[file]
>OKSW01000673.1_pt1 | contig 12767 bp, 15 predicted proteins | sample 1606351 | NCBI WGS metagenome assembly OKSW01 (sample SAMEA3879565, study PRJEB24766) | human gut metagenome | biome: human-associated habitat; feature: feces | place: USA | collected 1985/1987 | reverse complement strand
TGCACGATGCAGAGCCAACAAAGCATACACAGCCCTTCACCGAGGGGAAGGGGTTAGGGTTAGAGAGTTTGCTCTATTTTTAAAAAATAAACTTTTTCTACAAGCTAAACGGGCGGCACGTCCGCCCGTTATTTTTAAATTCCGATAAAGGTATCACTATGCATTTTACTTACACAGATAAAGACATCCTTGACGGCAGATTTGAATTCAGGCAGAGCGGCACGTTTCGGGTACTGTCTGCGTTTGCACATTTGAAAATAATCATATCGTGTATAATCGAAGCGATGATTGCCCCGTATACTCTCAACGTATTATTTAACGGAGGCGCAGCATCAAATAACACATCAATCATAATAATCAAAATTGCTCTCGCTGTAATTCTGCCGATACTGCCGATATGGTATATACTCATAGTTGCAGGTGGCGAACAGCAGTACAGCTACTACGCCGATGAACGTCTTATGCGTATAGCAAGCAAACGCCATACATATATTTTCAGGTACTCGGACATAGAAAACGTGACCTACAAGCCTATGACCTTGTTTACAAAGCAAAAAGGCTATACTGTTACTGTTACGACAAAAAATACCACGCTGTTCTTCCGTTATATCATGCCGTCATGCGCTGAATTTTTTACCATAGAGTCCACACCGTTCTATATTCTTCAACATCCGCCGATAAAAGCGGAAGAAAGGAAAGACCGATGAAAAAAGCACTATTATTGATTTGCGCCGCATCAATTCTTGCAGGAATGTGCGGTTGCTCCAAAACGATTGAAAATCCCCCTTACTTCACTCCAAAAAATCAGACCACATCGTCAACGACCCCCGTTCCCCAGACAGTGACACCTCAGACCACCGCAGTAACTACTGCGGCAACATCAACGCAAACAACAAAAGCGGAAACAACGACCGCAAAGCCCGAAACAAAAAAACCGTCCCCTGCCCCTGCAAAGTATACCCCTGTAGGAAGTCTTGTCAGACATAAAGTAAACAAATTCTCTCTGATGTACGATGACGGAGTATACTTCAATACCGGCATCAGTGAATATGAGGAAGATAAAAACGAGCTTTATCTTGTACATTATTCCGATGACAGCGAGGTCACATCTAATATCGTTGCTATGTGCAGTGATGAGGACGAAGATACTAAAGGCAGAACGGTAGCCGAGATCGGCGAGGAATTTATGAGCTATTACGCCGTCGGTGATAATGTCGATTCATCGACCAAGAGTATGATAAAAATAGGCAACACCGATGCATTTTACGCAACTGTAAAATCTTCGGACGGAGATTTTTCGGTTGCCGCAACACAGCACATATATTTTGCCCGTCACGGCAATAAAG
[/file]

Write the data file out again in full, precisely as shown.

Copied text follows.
>OKSW01000673.1_pt1 | contig 12767 bp, 15 predicted proteins | sample 1606351 | NCBI WGS metagenome assembly OKSW01 (sample SAMEA3879565, study PRJEB24766) | human gut metagenome | biome: human-associated habitat; feature: feces | place: USA | collected 1985/1987 | reverse complement strand
TGCACGATGCAGAGCCAACAAAGCATACACAGCCCTTCACCGAGGGGAAGGGGTTAGGGTTAGAGAGTTTGCTCTATTTTTAAAAAATAAACTTTTTCTACAAGCTAAACGGGCGGCACGTCCGCCCGTTATTTTTAAATTCCGATAAAGGTATCACTATGCATTTTACTTACACAGATAAAGACATCCTTGACGGCAGATTTGAATTCAGGCAGAGCGGCACGTTTCGGGTACTGTCTGCGTTTGCACATTTGAAAATAATCATATCGTGTATAATCGAAGCGATGATTGCCCCGTATACTCTCAACGTATTATTTAACGGAGGCGCAGCATCAAATAACACATCAATCATAATAATCAAAATTGCTCTCGCTGTAATTCTGCCGATACTGCCGATATGGTATATACTCATAGTTGCAGGTGGCGAACAGCAGTACAGCTACTACGCCGATGAACGTCTTATGCGTATAGCAAGCAAACGCCATACATATATTTTCAGGTACTCGGACATAGAAAACGTGACCTACAAGCCTATGACCTTGTTTACAAAGCAAAAAGGCTATACTGTTACTGTTACGACAAAAAATACCACGCTGTTCTTCCGTTATATCATGCCGTCATGCGCTGAATTTTTTACCATAGAGTCCACACCGTTCTATATTCTTCAACATCCGCCGATAAAAGCGGAAGAAAGGAAAGACCGATGAAAAAAGCACTATTATTGATTTGCGCCGCATCAATTCTTGCAGGAATGTGCGGTTGCTCCAAAACGATTGAAAATCCCCCTTACTTCACTCCAAAAAATCAGACCACATCGTCAACGACCCCCGTTCCCCAGACAGTGACACCTCAGACCACCGCAGTAACTACTGCGGCAACATCAACGCAAACAACAAAAGCGGAAACAACGACCGCAAAGCCCGAAACAAAAAAACCGTCCCCTGCCCCTGCAAAGTATACCCCTGTAGGAAGTCTTGTCAGACATAAAGTAAACAAATTCTCTCTGATGTACGATGACGGAGTATACTTCAATACCGGCATCAGTGAATATGAGGAAGATAAAAACGAGCTTTATCTTGTACATTATTCCGATGACAGCGAGGTCACATCTAATATCGTTGCTATGTGCAGTGATGAGGACGAAGATACTAAAGGCAGAACGGTAGCCGAGATCGGCGAGGAATTTATGAGCTATTACGCCGTCGGTGATAATGTCGATTCATCGACCAAGAGTATGATAAAAATAGGCAACACCGATGCATTTTACGCAACTGTAAAATCTTCGGACGGAGATTTTTCGGTTGCCGCAACACAGCACATATATTTTGCCCGTCACGGCAATAAAG